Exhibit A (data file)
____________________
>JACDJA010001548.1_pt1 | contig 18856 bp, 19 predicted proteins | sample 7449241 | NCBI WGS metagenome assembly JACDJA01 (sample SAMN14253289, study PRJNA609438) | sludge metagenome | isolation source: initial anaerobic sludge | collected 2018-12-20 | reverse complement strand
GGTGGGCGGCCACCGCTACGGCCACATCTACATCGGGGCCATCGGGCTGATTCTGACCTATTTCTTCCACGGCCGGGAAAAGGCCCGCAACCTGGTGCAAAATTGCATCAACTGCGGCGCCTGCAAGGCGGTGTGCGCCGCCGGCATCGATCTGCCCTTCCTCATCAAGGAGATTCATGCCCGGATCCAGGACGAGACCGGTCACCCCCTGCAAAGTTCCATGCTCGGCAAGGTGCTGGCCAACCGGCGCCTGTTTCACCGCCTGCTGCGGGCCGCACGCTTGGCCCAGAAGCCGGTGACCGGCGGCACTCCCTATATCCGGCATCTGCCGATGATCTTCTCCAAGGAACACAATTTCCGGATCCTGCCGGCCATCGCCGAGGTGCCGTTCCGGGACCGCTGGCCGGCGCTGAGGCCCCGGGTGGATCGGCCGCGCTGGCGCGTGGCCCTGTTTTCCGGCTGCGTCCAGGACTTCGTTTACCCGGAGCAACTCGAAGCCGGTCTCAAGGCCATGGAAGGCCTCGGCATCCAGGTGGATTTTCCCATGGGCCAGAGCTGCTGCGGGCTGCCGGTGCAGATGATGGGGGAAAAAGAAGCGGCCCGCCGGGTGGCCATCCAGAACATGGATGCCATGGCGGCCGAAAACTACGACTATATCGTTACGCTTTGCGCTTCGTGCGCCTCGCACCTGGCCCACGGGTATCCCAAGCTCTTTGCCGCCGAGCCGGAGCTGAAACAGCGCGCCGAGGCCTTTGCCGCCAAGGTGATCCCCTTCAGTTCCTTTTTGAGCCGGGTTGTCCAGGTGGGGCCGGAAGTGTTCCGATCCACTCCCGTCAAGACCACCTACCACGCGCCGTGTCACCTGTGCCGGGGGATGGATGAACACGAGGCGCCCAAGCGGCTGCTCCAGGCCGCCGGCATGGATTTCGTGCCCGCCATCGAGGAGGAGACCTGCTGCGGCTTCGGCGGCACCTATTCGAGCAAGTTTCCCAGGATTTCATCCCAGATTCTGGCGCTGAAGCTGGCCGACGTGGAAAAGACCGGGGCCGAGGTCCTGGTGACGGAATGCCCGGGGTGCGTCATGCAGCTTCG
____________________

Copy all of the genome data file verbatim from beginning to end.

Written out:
>JACDJA010001548.1_pt1 | contig 18856 bp, 19 predicted proteins | sample 7449241 | NCBI WGS metagenome assembly JACDJA01 (sample SAMN14253289, study PRJNA609438) | sludge metagenome | isolation source: initial anaerobic sludge | collected 2018-12-20 | reverse complement strand
GGTGGGCGGCCACCGCTACGGCCACATCTACATCGGGGCCATCGGGCTGATTCTGACCTATTTCTTCCACGGCCGGGAAAAGGCCCGCAACCTGGTGCAAAATTGCATCAACTGCGGCGCCTGCAAGGCGGTGTGCGCCGCCGGCATCGATCTGCCCTTCCTCATCAAGGAGATTCATGCCCGGATCCAGGACGAGACCGGTCACCCCCTGCAAAGTTCCATGCTCGGCAAGGTGCTGGCCAACCGGCGCCTGTTTCACCGCCTGCTGCGGGCCGCACGCTTGGCCCAGAAGCCGGTGACCGGCGGCACTCCCTATATCCGGCATCTGCCGATGATCTTCTCCAAGGAACACAATTTCCGGATCCTGCCGGCCATCGCCGAGGTGCCGTTCCGGGACCGCTGGCCGGCGCTGAGGCCCCGGGTGGATCGGCCGCGCTGGCGCGTGGCCCTGTTTTCCGGCTGCGTCCAGGACTTCGTTTACCCGGAGCAACTCGAAGCCGGTCTCAAGGCCATGGAAGGCCTCGGCATCCAGGTGGATTTTCCCATGGGCCAGAGCTGCTGCGGGCTGCCGGTGCAGATGATGGGGGAAAAAGAAGCGGCCCGCCGGGTGGCCATCCAGAACATGGATGCCATGGCGGCCGAAAACTACGACTATATCGTTACGCTTTGCGCTTCGTGCGCCTCGCACCTGGCCCACGGGTATCCCAAGCTCTTTGCCGCCGAGCCGGAGCTGAAACAGCGCGCCGAGGCCTTTGCCGCCAAGGTGATCCCCTTCAGTTCCTTTTTGAGCCGGGTTGTCCAGGTGGGGCCGGAAGTGTTCCGATCCACTCCCGTCAAGACCACCTACCACGCGCCGTGTCACCTGTGCCGGGGGATGGATGAACACGAGGCGCCCAAGCGGCTGCTCCAGGCCGCCGGCATGGATTTCGTGCCCGCCATCGAGGAGGAGACCTGCTGCGGCTTCGGCGGCACCTATTCGAGCAAGTTTCCCAGGATTTCATCCCAGATTCTGGCGCTGAAGCTGGCCGACGTGGAAAAGACCGGGGCCGAGGTCCTGGTGACGGAATGCCCGGGGTGCGTCATGCAGCTTCG